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Travel Warning & Consular Information Sheet for Nicaragua

Nicaragua - Consular Information Sheet
February 15, 2001

COUNTRY DESCRIPTION: Nicaragua has a developing economy and lacks an extensive tourist infrastructure. The capital is Managua.

ENTRY AND EXIT REQUIREMENTS: A U.S. passport, valid for six months beyond the duration of the visit, is required to enter Nicaragua. Tourists must also have an onward or return ticket and evidence of sufficient funds to support themselves during their stay. U.S. citizens do not require a visa, but a tourist card valid for 90 days must be purchased upon arrival. Tourist card fees and airport departure taxes must be paid in U.S. dollars. Visitors remaining more than 90 days must obtain an extension from Nicaraguan immigration. Failure to do so prevents departure until a fine is paid. For further information regarding entry, departure, and customs requirements, travelers should contact the Embassy of Nicaragua at 1627 New Hampshire Avenue, N.W., Washington D.C. 20009; telephone (202) 939-6570 or (202) 939-6531; e-mail at embanic_prensa@andyne.net; or a Nicaraguan consulate in Atlanta, Houston, Los Angeles, Milwaukee, Miami, New Orleans, New York, Pittsburgh, San Francisco, or San Juan, Puerto Rico.

SAFETY AND SECURITY: Armed criminals operating in remote areas in northern and central Nicaragua have committed robberies, kidnappings and extortion against passersby. These actions are primarily directed at local residents, but travel in these areas is discouraged. If you decide to travel to these areas, please travel only on major highways during daylight hours.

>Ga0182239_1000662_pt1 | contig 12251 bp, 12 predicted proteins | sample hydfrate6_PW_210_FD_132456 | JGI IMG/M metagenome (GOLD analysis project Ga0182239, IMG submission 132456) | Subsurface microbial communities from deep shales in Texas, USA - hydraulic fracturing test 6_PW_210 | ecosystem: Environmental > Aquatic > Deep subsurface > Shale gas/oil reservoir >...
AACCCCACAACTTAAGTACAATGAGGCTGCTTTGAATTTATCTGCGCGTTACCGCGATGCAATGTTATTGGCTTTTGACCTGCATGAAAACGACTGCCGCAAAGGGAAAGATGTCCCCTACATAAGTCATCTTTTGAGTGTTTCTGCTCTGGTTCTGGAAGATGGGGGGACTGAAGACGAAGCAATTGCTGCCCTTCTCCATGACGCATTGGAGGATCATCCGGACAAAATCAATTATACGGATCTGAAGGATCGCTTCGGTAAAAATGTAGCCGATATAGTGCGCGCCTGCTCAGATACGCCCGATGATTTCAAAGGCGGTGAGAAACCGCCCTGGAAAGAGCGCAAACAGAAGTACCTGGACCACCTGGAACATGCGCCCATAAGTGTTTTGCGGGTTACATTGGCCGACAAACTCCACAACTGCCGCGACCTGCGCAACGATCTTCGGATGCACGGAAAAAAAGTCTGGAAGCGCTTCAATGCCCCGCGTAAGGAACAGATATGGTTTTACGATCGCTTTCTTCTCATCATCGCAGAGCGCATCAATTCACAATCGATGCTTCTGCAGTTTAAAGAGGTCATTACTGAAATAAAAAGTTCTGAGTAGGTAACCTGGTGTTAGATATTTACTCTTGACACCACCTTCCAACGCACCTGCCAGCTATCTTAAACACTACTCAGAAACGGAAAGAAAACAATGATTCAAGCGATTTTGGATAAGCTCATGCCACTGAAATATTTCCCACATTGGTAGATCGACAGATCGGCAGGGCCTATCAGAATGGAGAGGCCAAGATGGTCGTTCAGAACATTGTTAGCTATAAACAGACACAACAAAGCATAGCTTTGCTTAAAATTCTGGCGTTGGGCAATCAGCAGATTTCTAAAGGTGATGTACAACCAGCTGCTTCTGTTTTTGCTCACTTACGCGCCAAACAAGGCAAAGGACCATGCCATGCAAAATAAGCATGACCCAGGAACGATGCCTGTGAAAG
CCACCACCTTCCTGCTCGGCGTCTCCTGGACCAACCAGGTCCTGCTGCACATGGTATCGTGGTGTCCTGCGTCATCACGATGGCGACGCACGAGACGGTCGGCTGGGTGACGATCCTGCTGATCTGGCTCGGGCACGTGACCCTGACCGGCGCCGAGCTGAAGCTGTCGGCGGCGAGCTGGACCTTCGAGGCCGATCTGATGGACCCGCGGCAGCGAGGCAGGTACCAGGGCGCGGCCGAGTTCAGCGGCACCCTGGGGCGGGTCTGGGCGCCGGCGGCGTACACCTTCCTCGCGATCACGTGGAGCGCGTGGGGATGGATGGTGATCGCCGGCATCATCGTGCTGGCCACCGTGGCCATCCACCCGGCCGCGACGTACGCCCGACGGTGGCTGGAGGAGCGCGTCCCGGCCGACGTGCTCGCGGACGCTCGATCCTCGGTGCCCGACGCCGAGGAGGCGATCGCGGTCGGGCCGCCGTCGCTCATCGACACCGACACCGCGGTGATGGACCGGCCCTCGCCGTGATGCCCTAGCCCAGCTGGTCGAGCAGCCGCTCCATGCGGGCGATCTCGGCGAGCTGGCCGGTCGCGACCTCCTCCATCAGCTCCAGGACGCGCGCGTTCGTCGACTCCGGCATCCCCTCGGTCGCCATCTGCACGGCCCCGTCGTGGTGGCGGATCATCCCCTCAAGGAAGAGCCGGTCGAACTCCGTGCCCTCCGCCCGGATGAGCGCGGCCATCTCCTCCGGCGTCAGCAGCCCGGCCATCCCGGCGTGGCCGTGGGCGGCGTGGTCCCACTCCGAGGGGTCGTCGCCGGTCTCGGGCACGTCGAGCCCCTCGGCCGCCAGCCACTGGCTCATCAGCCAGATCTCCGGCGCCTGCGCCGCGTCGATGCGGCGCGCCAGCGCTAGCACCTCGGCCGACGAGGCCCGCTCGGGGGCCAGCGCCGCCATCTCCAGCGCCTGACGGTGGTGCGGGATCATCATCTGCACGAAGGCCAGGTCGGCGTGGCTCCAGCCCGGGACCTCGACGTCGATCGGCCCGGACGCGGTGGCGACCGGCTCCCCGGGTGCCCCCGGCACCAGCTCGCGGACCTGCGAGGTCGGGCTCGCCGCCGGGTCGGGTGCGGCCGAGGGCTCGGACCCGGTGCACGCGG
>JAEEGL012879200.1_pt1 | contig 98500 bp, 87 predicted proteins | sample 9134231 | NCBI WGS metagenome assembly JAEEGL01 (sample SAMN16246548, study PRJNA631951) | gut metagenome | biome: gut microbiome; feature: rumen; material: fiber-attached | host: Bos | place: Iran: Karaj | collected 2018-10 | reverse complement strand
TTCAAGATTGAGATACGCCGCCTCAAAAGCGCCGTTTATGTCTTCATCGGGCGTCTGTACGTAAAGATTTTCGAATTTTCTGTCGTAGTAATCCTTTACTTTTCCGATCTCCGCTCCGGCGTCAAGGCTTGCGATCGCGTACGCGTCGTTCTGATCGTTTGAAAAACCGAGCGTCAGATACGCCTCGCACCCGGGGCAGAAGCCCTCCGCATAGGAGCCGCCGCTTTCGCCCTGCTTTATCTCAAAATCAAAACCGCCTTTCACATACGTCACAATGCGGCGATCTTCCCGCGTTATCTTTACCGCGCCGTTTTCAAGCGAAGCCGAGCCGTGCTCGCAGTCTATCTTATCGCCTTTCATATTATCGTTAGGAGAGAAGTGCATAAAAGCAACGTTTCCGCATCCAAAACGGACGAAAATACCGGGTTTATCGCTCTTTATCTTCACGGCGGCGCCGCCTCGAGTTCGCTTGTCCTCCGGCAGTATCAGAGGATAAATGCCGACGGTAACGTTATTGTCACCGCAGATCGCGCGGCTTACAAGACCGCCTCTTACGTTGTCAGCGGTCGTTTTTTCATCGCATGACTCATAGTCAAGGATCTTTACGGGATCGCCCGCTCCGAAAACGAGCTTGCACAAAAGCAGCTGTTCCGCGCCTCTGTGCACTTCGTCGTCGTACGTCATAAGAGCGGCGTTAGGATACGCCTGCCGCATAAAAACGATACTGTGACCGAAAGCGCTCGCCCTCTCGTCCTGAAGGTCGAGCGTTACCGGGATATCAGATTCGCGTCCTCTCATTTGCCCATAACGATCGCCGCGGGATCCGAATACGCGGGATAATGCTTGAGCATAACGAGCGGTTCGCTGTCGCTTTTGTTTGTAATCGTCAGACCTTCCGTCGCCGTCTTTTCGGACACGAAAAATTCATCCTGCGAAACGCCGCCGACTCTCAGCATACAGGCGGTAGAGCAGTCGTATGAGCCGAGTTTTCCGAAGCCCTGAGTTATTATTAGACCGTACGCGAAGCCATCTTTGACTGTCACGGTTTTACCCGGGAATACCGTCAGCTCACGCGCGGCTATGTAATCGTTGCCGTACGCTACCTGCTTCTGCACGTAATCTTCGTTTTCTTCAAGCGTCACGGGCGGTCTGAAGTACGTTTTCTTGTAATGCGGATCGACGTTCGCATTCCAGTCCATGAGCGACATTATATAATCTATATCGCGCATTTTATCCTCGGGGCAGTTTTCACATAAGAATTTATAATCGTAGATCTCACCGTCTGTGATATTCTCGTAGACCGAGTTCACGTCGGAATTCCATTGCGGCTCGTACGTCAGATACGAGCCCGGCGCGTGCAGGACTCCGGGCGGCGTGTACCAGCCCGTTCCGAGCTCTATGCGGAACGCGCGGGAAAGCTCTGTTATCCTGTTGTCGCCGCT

Though less frequent than in past years, political demonstrations and strikes occur sporadically. U.S. citizens are advised to take common-sense precautions and avoid crowds and blockades during such occurrences.

Boundary disputes involving the governments of Nicaragua, Honduras and Costa Rica persist, particularly in the Caribbean coastal waters adjoining these countries, the Gulf of Fonseca, and on the San Juan River along the Nicaragua-Costa Rica border. Passengers and crews of foreign fishing boats have been detained and/or fined and vessels impounded. There also is a long-term boundary dispute with Colombia over San Andres Island and surrounding waters.

Strong currents and undertows off sections of Nicaragua's Pacific coast have resulted in a number of deaths by drowning. Warning signs are not posted, and lifeguards and rescue equipment are not readily available. U.S. citizens contemplating beach activities in Nicaragua's Pacific waters are urged to exercise extreme caution.

Although hundreds of passengers travel daily on domestic flights within Nicaragua without incident, these flights make use of small, uncontrolled airstrips outside Managua, with minimal safety equipment and little boarding security. Significant safety and security improvements, however, have been made at the Bluefields, Puerto Cabezas and Corn Island airports, all of which are located on Nicaragua's Atlantic coast.

Extensive de-mining operations have been conducted to clear rural areas of northern Nicaragua of land mines left from the civil war, which ended in 1990, but visitors venturing off the main roads in these areas are cautioned that the possibility of encountering land mines still exists.

CRIME: Violent crime in Managua and other cities is increasing, and street crimes are common. Pickpocketing and occasional armed robberies occur on crowded buses and in open markets, particularly the large Mercado Oriental. Though not at levels found in neighboring Central American countries, carjackings and gang activity are rising in Managua. Gang violence, including robberies, assaults and stabbings, is most frequently encountered in poorer neighborhoods. Purse and jewelry snatchings from motorists sometimes occur at stoplights. Motorists should travel with their windows closed and car doors locked.